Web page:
Fig. 2
figure 2

Different modes of mitochondrial transfer from MSCs to injured or damaged cells. These include transfer through intracellular nanotubes, gap junctions, cell fusion, microvesicles and direct uptake of isolated mitochondria

Fig. 3
figure 3

Mechanisms of Mitochondrial Transfer. An overview of mitochondrial transfer mechanisms has been shown with expression of Miro1 protein and tunnel tube formation signaling pathways along with signaling that trigger mitochondrial release from MSCs to injured cell under stress

In an interesting study by Zhang et al., iPSCs show superior efficiency than BM-MSCs in mitochondrial transfer in rescue of Anthracycline induced cardiomyopathy due to higher expression of Miro 1 [41]. This was confirmed by various experiments showing that knockdown of Miro1 with short hairpin RNA (shRNA) that led to remarkable decrease in Miro1 expression and subsequent reduction in mitochondrial donation. Nonetheless, overexpression of Miro1 enhanced intracellular mitochondria transfer; thereby providing supporting evidence to confirm that mitochondria transfer is modulated by Miro1 expression. They also investigated tunnel tube formation between iPSCs and cardiomyocytes during mitochondrial transfer. It was shown that no mitochondria transfer occurred when cells were treated with cytochalasin B, that inhibits actin polymerisation and tunnel tube formation. These iPSCs were also found to be more responsive to tumor necrosis factor alpha (TNFα) that induced tunneling nanotube (TNT) formation in cardiomyocytes by elevating TNFαIP2 expression, which was further, regulated by TNF-α/NF-kappaB/TNFαip2 signaling pathway. A comparative analysis between iPSCs and BM-MSCs showed that iPSCs displayed higher expression of TNFαip2, and more number tunnel tube formation per cell followed by increased mitochondrial transfer. Thus, this study shows that higher expression of both Miro1 and TNFαip2 leads to more mitochondrial transfer and tunnel tube formation and imparts a cell with higher efficiency to transfer mitochondria as in case of iPSCs as compared to BM-MSCs [41].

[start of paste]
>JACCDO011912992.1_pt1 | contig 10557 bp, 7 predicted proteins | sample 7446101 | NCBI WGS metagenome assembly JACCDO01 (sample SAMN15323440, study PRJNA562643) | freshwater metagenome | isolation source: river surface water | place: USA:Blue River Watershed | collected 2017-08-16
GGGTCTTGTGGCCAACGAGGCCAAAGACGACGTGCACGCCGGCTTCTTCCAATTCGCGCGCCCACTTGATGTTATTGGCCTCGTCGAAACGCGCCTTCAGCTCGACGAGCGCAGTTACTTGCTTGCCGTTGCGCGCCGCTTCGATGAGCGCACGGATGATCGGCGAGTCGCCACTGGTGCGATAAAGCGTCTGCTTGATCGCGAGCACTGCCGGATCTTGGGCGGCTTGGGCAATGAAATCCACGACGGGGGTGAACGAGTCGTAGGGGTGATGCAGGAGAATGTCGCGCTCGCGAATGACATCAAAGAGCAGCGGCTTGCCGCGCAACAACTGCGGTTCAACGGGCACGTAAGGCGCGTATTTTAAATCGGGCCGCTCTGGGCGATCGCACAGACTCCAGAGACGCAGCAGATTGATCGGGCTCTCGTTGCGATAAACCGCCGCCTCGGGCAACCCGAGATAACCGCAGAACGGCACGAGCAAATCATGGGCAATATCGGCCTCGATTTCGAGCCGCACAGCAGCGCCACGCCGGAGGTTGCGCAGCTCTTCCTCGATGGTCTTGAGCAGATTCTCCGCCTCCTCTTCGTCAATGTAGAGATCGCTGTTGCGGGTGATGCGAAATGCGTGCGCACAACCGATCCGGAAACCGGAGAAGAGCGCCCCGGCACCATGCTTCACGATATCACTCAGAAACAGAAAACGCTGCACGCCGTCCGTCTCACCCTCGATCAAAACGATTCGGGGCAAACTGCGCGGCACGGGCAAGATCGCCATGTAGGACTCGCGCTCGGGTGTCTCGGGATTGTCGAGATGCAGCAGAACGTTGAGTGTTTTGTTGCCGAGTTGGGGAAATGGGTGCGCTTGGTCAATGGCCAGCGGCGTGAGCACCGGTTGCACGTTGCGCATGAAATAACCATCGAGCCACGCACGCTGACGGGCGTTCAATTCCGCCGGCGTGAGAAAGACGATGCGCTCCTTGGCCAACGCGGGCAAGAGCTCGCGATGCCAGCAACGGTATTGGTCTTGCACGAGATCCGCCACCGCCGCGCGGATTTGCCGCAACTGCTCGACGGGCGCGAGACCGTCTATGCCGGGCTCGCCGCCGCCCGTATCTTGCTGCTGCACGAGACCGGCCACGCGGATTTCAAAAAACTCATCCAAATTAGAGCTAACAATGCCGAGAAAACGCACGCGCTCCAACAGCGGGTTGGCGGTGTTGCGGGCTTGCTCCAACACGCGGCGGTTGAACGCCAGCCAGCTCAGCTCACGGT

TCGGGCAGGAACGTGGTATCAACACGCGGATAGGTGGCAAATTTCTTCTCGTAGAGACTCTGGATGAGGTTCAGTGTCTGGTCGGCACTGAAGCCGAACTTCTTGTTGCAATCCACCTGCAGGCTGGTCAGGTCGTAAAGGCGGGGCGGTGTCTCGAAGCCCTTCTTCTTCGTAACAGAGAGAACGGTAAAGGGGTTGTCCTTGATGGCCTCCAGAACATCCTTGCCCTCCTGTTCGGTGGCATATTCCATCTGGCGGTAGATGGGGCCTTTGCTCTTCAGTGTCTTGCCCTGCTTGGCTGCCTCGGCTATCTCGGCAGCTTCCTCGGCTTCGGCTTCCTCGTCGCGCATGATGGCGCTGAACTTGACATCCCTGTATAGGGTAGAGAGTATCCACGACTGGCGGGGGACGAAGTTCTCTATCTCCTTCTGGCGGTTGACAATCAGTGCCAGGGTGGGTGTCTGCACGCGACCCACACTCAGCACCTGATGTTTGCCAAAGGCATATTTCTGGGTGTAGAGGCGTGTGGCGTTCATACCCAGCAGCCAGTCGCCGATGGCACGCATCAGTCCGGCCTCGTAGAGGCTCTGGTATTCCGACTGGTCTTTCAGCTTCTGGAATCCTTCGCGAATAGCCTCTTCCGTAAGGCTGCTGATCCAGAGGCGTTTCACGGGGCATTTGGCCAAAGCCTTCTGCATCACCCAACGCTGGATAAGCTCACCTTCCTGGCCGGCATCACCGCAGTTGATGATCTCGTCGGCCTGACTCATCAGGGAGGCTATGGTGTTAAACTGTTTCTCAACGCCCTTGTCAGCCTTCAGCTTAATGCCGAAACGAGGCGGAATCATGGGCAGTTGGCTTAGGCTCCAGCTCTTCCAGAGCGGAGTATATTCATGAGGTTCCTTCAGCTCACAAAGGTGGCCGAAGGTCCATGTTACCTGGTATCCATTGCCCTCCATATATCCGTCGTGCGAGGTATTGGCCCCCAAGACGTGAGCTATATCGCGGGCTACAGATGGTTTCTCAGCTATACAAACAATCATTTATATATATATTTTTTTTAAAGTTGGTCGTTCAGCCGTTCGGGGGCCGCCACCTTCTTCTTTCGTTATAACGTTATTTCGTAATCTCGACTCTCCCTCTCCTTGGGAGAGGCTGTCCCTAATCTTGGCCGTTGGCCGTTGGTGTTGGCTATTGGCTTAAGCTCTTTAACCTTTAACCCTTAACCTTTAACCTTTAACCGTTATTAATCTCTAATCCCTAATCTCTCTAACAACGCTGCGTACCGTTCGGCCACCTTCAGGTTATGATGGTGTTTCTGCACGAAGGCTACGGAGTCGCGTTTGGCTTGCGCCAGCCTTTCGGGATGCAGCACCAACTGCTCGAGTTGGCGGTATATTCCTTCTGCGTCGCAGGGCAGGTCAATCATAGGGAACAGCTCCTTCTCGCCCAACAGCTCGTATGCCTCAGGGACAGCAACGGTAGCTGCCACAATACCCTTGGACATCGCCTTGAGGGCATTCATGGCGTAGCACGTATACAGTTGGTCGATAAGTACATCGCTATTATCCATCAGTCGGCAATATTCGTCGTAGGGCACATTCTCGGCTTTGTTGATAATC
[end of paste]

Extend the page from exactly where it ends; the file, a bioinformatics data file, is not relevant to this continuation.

Similar results have been observed in another study where MSCs transferred mitochondria to corneal epithelial cells through tunnel tube formation via NF-κB/TNFαip2 signaling. This was confirmed by western blot analysis of protein showing that enhanced levels of phosphorylated of NF-κB subunit p-IκB along with elevated levels of TNFα and TNFαip2 was markedly increased during tunnel tube formation. It was observed that NF-κB inhibitor SC-514 significantly attenuated tunnel tube formation thus; demonstrating the role of NF-κB mediated signaling mechanism in tunnel tube formation. Furthermore, the role of ROS signal in stimulating of tunnel tube formation was validated by using antioxidant scavenger, N-acetylcysteine (NAC) treatment that reduced ROS levels and concomitantly resulted in inhibition of tunnel tube formation and mitochondria transfer between MSCs and CECs [16].